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A&E departments across the UK are quieter than usual, prompting Professor Stephen Powis, the national medical director for NHS England, to urge people who need emergency treatment still to seek emergency help if they need it.
Addressing the nation in the daily government press briefing on Wednesday, he said: “The NHS has worked night and day to surge capacity to manage coronavirus. But it’s also there for you if you have symptoms of a stroke, symptoms of a heart attack, if you have any emergency condition whether it’s a sick child, whether it’s a mother in pregnancy who’s worried about movements of the baby, you should be seeking emergency services just as you always have done.
“They are there for you and, although we are focusing on coronavirus, it’s important we continue to focus on other emergency conditions.”
The worry is that those who genuinely need help are staying at home, instead of seeking it. But when you’re in cardiac arrest, suffering a stroke, or a ruptured appendicitis, it will not pass and urgent medical attention is necessary.
Steve McManus, chief executive of Royal Berkshire Hospital in Reading, said it has witnessed a considerable drop in people heading to A&E. He puts it down to a couple of things. Firstly, that people are “making conscious decisions not to come to hospital” and are going to walk-in centres or calling NHS 111 instead.
“The other is that people are not taking part in the type of activities that can lead to trips to A&E,” he told Berkshire Live. “That has, in fact, allowed us to use staff, for example anaesthetists, to help those with coronavirus.”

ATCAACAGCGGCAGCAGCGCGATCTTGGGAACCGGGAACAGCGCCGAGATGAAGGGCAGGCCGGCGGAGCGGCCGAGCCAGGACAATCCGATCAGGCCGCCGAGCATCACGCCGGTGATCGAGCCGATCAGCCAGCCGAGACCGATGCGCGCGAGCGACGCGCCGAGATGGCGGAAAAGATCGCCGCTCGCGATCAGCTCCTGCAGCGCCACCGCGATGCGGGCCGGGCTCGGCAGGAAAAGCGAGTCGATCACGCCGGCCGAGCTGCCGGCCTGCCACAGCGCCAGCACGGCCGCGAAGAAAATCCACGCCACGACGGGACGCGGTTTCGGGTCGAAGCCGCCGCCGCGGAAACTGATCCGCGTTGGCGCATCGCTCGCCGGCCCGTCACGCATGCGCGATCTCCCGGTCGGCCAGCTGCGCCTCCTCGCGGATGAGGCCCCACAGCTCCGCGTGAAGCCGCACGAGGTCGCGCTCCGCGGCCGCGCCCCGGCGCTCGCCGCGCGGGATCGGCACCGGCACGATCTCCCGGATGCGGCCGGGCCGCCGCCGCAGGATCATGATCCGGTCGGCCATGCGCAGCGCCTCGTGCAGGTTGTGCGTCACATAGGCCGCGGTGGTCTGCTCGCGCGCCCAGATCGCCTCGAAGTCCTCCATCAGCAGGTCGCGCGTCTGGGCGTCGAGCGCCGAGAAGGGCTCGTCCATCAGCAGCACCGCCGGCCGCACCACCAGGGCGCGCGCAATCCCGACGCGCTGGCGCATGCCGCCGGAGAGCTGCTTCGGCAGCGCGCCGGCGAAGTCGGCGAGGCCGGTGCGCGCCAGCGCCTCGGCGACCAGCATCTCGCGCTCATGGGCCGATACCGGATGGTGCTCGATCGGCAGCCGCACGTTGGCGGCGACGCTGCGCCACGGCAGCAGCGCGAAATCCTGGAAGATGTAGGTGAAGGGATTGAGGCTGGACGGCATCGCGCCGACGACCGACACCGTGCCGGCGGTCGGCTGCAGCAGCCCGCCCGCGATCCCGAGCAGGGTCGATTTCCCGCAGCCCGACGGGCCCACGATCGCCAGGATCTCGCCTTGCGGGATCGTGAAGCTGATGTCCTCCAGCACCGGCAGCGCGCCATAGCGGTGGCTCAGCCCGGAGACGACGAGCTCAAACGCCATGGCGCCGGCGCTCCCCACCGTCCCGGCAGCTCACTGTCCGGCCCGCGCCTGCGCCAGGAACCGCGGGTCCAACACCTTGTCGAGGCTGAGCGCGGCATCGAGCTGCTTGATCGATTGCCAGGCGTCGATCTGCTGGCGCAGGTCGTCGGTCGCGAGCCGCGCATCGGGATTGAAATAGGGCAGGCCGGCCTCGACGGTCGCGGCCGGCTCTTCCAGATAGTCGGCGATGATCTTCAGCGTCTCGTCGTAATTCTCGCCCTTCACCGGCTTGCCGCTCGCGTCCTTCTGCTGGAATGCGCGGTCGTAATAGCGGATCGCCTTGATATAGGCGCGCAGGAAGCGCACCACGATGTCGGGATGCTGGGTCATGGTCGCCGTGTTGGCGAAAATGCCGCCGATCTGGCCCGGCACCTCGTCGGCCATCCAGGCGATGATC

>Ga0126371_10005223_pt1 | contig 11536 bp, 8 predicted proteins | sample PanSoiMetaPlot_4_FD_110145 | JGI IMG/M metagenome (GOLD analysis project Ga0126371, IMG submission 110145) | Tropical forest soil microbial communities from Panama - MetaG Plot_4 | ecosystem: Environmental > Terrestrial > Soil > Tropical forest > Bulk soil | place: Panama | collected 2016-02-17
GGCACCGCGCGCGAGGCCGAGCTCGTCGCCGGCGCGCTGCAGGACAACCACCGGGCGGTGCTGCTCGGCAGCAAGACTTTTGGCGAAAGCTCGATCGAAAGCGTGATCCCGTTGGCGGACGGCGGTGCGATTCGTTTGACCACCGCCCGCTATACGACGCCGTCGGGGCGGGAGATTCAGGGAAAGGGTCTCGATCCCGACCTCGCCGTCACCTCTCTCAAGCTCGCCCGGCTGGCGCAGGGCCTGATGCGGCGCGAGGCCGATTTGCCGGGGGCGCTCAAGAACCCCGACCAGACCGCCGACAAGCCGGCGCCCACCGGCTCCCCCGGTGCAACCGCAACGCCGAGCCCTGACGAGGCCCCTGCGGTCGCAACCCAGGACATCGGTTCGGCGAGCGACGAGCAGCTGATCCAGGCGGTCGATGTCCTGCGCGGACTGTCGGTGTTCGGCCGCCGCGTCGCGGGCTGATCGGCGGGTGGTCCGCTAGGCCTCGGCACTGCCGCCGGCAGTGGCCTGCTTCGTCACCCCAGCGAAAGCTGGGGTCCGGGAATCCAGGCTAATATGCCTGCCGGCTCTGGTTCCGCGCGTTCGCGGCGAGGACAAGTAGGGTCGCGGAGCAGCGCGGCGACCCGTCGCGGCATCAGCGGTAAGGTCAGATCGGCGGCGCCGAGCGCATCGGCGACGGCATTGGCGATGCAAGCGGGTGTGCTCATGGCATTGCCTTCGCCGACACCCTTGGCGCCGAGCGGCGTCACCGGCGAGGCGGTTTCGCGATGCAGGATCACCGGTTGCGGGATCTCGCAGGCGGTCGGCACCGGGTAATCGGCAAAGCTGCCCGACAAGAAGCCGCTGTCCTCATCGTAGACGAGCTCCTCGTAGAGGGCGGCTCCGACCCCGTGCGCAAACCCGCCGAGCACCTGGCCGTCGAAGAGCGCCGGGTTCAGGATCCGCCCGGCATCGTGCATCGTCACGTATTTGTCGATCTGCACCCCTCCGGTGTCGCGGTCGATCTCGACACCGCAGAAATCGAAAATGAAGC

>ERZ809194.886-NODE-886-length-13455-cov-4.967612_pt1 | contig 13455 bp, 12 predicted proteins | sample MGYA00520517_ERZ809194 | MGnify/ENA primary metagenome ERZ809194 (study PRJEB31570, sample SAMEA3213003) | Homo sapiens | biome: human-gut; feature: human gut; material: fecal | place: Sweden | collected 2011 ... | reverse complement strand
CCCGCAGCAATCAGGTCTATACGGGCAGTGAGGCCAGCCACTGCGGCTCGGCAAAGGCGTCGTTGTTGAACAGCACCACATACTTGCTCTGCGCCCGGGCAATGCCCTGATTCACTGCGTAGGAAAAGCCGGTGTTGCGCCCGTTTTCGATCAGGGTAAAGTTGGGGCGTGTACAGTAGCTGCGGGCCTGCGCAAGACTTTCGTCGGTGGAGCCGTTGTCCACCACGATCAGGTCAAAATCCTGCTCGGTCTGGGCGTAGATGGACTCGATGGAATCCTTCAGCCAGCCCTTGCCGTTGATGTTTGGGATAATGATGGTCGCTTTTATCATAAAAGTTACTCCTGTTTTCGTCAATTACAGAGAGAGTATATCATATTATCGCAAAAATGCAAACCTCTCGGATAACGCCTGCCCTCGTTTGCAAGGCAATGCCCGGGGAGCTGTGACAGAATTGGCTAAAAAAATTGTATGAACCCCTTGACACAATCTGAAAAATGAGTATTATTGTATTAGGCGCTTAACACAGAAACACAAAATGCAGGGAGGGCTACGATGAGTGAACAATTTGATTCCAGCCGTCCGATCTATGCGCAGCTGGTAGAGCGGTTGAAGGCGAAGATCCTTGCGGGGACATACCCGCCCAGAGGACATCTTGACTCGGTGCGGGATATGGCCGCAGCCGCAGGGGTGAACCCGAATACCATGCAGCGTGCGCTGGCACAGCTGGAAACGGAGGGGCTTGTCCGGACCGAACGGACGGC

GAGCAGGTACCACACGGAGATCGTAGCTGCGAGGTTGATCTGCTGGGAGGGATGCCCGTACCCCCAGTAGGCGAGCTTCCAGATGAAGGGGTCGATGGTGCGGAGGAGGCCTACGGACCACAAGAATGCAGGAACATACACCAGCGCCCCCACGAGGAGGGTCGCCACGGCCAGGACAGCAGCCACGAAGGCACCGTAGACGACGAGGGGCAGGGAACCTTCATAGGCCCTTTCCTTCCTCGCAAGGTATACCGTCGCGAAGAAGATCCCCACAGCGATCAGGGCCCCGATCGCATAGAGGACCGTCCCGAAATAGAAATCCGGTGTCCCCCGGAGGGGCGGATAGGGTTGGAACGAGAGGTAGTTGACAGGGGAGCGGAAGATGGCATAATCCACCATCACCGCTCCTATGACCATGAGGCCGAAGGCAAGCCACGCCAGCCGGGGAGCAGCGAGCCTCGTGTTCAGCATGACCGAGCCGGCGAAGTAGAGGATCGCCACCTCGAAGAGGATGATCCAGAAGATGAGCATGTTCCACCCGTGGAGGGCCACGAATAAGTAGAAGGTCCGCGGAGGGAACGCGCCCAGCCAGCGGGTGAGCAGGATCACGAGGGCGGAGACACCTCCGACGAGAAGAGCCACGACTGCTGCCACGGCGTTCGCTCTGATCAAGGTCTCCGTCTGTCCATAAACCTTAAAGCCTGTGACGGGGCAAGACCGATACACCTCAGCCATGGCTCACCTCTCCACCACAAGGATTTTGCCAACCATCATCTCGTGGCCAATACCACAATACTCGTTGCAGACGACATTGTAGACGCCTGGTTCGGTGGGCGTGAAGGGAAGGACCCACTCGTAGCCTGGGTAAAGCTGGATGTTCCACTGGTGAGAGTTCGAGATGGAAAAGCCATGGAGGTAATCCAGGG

In Scotland, NHS stats showed around 25,000 people were heading to A&E departments for help a week prior to the lockdown. However, in the week ending 29 March, just 11,020 patients went to A&E for help, the BBC reported.
The message is clear: even with coronavirus circulating and the nation on lockdown, people can still visit A&E if they urgently need to.
Reasons to go A&E
You, or anyone in your household, should go to A&E – either in the car or via ambulance – if experiencing the following:
Loss of consciousness, which can be a sign of a problem with the brain.
Acute confused state and fits that are not stopping.
Chest pain, which could be a sign of a heart attack. You should call 999 if the pain spreads to your arms, back, neck or jaw; makes your chest feel tight or heavy; if the pain also started with shortness of breath, sweating and feeling or being sick; or if it lasts more than 15 minutes.
Severe bleeding that cannot be stopped.
Severe allergic reactions – the symptoms include: feeling lightheaded or faint; breathing difficulties such as fast, shallow breathing; wheezing; a fast heartbeat; clammy skin; confusion and anxiety; collapsing or losing consciousness.
Severe burns or scalds.
Stroke, of which the key symptoms are: drooping of the face; inability to lift arms because of weakness or numbness; slurred or garbled speech, they might also not be able to talk despite appearing awake.
Major trauma such as a road traffic accident.
Abdominal pain that suddenly gets worse and spreads across the abdomen, or abdominal pain which temporarily improves before getting worse again. This could be a sign of appendicitis or a burst appendix, which can have life-threatening complications.